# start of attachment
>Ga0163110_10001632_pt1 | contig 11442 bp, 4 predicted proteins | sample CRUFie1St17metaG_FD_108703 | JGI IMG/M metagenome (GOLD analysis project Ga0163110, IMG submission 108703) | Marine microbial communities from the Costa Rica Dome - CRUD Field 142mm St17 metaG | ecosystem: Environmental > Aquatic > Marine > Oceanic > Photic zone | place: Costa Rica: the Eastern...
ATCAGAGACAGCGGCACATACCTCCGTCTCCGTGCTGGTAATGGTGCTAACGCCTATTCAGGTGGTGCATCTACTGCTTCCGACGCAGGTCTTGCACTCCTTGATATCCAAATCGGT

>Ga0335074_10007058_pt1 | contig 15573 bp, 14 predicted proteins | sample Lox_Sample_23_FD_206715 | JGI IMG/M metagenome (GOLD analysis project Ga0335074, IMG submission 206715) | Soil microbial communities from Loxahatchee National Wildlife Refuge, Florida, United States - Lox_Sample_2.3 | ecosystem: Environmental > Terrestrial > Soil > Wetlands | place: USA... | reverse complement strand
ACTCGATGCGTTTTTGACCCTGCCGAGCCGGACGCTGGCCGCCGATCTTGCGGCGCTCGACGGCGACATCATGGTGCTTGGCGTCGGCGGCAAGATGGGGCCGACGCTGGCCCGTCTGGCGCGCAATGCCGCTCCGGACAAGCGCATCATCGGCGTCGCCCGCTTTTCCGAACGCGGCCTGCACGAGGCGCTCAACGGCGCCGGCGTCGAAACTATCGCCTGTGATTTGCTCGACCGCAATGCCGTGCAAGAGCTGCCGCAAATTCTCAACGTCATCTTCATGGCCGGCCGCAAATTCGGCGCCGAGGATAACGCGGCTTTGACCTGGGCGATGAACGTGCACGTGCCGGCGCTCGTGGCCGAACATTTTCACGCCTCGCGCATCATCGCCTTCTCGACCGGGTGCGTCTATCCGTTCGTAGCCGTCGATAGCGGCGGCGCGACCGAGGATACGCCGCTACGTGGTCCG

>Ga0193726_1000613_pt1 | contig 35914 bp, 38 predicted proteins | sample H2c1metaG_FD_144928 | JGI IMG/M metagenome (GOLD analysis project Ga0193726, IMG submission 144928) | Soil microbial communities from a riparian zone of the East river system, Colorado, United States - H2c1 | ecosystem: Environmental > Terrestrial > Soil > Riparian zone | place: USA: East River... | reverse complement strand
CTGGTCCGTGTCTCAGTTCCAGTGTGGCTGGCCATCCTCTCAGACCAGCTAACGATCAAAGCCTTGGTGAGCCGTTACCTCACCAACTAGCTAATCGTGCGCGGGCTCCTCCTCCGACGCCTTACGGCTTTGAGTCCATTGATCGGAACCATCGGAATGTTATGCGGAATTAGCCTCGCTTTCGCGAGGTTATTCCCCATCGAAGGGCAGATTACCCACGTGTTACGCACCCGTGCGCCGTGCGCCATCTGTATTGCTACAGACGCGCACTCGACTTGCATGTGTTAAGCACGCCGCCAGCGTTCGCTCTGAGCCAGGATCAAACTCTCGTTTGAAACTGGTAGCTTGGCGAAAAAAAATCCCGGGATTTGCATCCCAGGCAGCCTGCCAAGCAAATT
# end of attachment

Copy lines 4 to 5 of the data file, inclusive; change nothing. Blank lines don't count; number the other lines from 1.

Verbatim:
ACTCGATGCGTTTTTGACCCTGCCGAGCCGGACGCTGGCCGCCGATCTTGCGGCGCTCGACGGCGACATCATGGTGCTTGGCGTCGGCGGCAAGATGGGGCCGACGCTGGCCCGTCTGGCGCGCAATGCCGCTCCGGACAAGCGCATCATCGGCGTCGCCCGCTTTTCCGAACGCGGCCTGCACGAGGCGCTCAACGGCGCCGGCGTCGAAACTATCGCCTGTGATTTGCTCGACCGCAATGCCGTGCAAGAGCTGCCGCAAATTCTCAACGTCATCTTCATGGCCGGCCGCAAATTCGGCGCCGAGGATAACGCGGCTTTGACCTGGGCGATGAACGTGCACGTGCCGGCGCTCGTGGCCGAACATTTTCACGCCTCGCGCATCATCGCCTTCTCGACCGGGTGCGTCTATCCGTTCGTAGCCGTCGATAGCGGCGGCGCGACCGAGGATACGCCGCTACGTGGTCCG

>Ga0193726_1000613_pt1 | contig 35914 bp, 38 predicted proteins | sample H2c1metaG_FD_144928 | JGI IMG/M metagenome (GOLD analysis project Ga0193726, IMG submission 144928) | Soil microbial communities from a riparian zone of the East river system, Colorado, United States - H2c1 | ecosystem: Environmental > Terrestrial > Soil > Riparian zone | place: USA: East River... | reverse complement strand